By Peter Grant 

CoreLogic Inc., once a sleepy data firm, is the focus of a takeover battle as the hot housing market drives up the value of home- and mortgage-data services.

The country's largest provider of information on home values, mortgages and other housing statistics for financial firms and real-estate brokers agreed this month to accept an all-cash bid of $80 a share, or about $6 billion. The bid came from private-equity firms Stone Point Capital LLC and Insight Partners.

That bid won out over a competing all-stock offer at a nominally higher value from CoStar Group Inc., one of the world's largest providers of commercial real-estate data and online marketplaces.

But CoStar wasn't ready to give up. Last week, it boosted its all-stock bid to about $96 a share at the time, or around $6.9 billion. That represented a premium of 17% to CoreLogic's share price before CoStar made its offer.

If CoStar prevails, the Washington, D.C.-based data giant plans to use CoreLogic to challenge Zillow Group Inc. for dominance of the multibillion-dollar online home-sales marketplace. CoStar last year made its first push into the home-sales market by buying Homesnap Inc. for $250 million.

The fight for control of CoreLogic is a vivid sign of the investor interest in businesses tied to the housing market, which has been roaring throughout much of the pandemic.

U.S. home sales last year surged to their highest level in 14 years, fueled by record low interest rates and a pandemic that sent buyers searching for more spacious homes to accommodate remote work. That activity has stoked the revenue of residential brokerages like Realogy Holdings Corp. and home builders like Toll Brothers Inc.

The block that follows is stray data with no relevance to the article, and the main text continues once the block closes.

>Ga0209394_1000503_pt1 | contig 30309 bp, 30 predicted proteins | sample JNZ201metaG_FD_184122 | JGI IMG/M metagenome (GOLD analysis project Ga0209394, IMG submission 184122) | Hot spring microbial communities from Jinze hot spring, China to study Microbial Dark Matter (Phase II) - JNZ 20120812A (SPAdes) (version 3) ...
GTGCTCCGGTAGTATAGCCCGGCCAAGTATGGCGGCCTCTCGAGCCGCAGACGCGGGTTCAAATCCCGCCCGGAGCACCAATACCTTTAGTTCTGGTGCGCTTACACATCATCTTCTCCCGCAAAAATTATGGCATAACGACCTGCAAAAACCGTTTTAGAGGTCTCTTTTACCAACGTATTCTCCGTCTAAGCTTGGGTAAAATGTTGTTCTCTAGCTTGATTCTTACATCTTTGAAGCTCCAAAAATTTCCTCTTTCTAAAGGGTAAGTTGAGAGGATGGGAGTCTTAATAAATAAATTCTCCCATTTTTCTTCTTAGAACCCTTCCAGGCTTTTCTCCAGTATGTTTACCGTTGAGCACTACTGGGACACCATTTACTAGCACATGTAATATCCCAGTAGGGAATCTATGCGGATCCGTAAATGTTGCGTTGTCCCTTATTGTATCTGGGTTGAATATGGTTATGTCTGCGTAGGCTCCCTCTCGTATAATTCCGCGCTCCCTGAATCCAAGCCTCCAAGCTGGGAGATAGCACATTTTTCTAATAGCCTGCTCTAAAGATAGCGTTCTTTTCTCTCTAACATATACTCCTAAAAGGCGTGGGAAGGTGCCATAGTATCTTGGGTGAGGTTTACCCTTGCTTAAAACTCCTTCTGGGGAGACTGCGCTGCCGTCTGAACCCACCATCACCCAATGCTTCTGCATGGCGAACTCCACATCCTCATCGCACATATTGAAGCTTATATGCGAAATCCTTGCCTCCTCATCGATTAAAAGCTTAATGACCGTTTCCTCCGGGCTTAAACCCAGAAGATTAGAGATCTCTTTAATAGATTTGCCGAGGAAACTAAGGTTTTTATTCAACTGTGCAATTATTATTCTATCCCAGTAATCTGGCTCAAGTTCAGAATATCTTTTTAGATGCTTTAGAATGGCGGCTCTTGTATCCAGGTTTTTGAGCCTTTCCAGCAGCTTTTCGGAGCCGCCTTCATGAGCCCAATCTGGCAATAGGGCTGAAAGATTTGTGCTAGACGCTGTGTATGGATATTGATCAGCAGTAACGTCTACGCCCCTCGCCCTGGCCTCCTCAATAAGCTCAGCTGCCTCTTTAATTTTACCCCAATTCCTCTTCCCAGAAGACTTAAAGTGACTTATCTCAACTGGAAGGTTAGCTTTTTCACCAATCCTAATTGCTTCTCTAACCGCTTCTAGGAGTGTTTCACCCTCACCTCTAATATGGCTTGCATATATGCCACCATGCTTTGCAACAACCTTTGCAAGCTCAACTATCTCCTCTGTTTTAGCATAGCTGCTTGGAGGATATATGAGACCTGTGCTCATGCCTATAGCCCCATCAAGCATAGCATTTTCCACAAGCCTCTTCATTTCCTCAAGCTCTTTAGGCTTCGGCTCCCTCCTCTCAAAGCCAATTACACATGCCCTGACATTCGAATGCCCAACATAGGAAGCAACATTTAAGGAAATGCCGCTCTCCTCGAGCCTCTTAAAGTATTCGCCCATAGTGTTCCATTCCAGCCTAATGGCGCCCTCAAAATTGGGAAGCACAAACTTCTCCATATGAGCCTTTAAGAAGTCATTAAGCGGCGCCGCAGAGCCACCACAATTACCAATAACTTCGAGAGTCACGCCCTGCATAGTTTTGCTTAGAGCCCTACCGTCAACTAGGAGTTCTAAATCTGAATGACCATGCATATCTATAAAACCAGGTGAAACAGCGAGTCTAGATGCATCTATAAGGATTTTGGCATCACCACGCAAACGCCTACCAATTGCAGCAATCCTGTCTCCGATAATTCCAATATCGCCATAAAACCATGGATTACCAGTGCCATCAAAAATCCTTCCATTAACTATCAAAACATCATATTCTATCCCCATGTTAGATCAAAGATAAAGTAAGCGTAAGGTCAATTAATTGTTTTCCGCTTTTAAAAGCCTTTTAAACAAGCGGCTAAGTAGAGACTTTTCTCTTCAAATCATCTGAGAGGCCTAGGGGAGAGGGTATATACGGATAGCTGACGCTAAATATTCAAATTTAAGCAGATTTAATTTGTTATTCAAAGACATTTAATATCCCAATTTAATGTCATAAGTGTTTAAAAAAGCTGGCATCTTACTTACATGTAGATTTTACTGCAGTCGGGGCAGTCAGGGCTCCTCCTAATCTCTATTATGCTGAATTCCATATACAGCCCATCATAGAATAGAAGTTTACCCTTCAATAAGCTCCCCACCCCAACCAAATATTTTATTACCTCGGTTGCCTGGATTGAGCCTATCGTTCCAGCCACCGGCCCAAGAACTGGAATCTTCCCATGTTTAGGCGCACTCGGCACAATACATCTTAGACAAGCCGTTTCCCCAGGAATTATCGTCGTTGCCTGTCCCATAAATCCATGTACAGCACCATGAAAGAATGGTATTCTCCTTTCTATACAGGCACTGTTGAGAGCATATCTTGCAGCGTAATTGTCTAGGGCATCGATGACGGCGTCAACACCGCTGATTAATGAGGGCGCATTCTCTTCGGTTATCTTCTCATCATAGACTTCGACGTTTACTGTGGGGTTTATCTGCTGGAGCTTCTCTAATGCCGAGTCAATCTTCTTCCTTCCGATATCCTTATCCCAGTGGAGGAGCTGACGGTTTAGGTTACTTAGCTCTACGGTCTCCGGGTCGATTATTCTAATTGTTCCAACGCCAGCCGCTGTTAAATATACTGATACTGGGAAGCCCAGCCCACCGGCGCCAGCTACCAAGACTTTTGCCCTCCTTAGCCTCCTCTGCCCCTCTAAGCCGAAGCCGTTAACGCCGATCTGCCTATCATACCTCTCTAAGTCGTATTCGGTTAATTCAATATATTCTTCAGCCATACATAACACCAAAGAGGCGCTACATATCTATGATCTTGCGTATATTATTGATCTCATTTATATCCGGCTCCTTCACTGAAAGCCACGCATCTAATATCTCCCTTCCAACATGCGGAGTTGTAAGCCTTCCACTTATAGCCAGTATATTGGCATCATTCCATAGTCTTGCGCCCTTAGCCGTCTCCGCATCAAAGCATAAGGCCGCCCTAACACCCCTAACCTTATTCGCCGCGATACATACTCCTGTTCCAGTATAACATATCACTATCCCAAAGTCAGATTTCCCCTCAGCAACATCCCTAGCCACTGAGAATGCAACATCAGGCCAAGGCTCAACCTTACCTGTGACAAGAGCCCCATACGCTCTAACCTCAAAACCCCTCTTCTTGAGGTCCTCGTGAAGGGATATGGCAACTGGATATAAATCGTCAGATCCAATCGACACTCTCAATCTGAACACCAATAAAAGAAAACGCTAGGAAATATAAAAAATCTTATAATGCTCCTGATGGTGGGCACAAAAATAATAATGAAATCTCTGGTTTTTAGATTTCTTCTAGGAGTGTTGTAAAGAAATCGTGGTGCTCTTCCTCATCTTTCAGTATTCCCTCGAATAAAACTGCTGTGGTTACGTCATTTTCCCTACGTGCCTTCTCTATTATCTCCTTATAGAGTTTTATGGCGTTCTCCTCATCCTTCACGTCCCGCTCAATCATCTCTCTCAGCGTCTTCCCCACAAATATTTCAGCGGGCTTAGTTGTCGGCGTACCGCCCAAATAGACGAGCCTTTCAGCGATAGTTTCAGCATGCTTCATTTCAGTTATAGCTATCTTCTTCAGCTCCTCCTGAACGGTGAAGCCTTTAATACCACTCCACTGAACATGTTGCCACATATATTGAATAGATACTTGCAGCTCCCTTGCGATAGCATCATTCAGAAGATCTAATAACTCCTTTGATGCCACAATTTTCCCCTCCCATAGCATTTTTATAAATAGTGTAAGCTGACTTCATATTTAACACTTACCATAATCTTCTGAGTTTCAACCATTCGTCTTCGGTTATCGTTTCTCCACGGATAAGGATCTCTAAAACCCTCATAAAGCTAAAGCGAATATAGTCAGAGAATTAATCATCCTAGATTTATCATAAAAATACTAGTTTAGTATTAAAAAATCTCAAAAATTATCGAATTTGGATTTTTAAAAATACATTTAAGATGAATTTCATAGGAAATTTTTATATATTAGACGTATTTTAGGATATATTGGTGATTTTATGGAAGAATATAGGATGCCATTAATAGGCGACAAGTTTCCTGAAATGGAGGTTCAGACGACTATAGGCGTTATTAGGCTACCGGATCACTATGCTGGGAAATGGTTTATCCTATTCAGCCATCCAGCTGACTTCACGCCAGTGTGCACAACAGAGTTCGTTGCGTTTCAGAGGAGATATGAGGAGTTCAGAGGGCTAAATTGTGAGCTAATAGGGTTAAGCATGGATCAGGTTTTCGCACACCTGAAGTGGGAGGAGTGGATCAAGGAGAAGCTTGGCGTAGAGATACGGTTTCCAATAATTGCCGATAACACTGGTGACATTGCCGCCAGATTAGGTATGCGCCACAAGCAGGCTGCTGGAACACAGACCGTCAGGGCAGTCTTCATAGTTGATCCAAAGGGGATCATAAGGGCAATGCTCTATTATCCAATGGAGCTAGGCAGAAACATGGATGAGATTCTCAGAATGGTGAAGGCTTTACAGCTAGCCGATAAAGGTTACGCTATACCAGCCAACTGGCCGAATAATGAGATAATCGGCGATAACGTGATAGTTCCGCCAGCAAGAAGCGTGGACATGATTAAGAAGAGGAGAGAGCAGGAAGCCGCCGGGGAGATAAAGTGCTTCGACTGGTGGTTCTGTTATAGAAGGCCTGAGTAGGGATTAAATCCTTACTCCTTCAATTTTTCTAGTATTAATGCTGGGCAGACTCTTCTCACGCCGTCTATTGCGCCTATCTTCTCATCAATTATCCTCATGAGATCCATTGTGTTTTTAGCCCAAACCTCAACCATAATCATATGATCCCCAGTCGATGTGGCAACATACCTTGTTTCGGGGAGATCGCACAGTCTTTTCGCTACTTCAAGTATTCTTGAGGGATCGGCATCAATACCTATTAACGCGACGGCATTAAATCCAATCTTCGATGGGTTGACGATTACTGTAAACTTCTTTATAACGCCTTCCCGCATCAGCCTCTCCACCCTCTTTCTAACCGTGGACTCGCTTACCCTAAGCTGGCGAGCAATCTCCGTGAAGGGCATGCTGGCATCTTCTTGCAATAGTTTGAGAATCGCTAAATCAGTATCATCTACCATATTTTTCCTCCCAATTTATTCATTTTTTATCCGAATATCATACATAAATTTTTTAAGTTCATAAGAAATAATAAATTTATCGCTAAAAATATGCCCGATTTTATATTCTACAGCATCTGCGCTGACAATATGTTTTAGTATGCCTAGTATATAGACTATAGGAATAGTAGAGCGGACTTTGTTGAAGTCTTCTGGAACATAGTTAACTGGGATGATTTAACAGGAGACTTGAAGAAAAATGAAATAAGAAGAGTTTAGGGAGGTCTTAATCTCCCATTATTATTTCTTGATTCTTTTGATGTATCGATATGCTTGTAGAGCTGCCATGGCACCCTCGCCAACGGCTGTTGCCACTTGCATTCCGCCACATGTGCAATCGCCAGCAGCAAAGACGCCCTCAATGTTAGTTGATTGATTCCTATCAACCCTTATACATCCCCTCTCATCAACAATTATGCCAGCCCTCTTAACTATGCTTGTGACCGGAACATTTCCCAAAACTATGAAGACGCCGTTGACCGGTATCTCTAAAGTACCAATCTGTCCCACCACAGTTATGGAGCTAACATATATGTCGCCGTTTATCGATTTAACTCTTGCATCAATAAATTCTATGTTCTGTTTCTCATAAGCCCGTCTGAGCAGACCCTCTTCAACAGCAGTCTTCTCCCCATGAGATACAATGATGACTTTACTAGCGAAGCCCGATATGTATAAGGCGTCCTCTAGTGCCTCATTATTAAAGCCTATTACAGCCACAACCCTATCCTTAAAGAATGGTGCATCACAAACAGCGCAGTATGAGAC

Residential real-estate-data firms also have been riding the upswing.

"With housing white-hot, there's inevitably going to be more demand for data: everything from for-sale housing, to residential development, and even single-family rental homes," said Ryan Tomasello, an analyst at Keefe, Bruyette & Woods.

CoreLogic enjoyed a banner year in 2020. The company had $1.17 billion in revenue the first nine months of the year, compared with $1.09 billion for the first three quarters of 2019. Its database holds billions of housing-related records that banks rely on to make mortgages, and that insurance companies use to write policies. Its share price has more than doubled since the beginning of 2020, thanks to the housing-market rally and takeover interest.

Data and technology-driven services are expected to become even more important to the home-buying experience in the years to come, Mr. Tomasello said.

"A lot of housing demand is being driven by millennials and first-time buyers," he said. "They are the ones who are going to be more demanding of a tech-enabled home-search and home-buying experience."

Interest in acquiring CoreLogic goes back to at least June, when a pair of private-equity firms made the first bid for Irvine, Ca.-based CoreLogic. That bid was valued at $65 a share, or about $5.2 billion. That unsolicited bid, combined with the strong housing market, attracted the attention of other investors. Suitors included a venture of Warburg Pincus LLC and the private-equity firm GTCR LLC, according to people familiar with the matter.

CoreLogic's chairman, Paul Folino, said in a written statement when the company chose Stone Point and Insight that the bid was in cash "with a high degree of regulatory certainty and a closing expected in the near term."

But that was before CoStar increased its bid. The board is now weighing CoStar's competing offer and a decision is expected as early as this week.

Write to Peter Grant at


(END) Dow Jones Newswires

February 23, 2021 08:14 ET (13:14 GMT)

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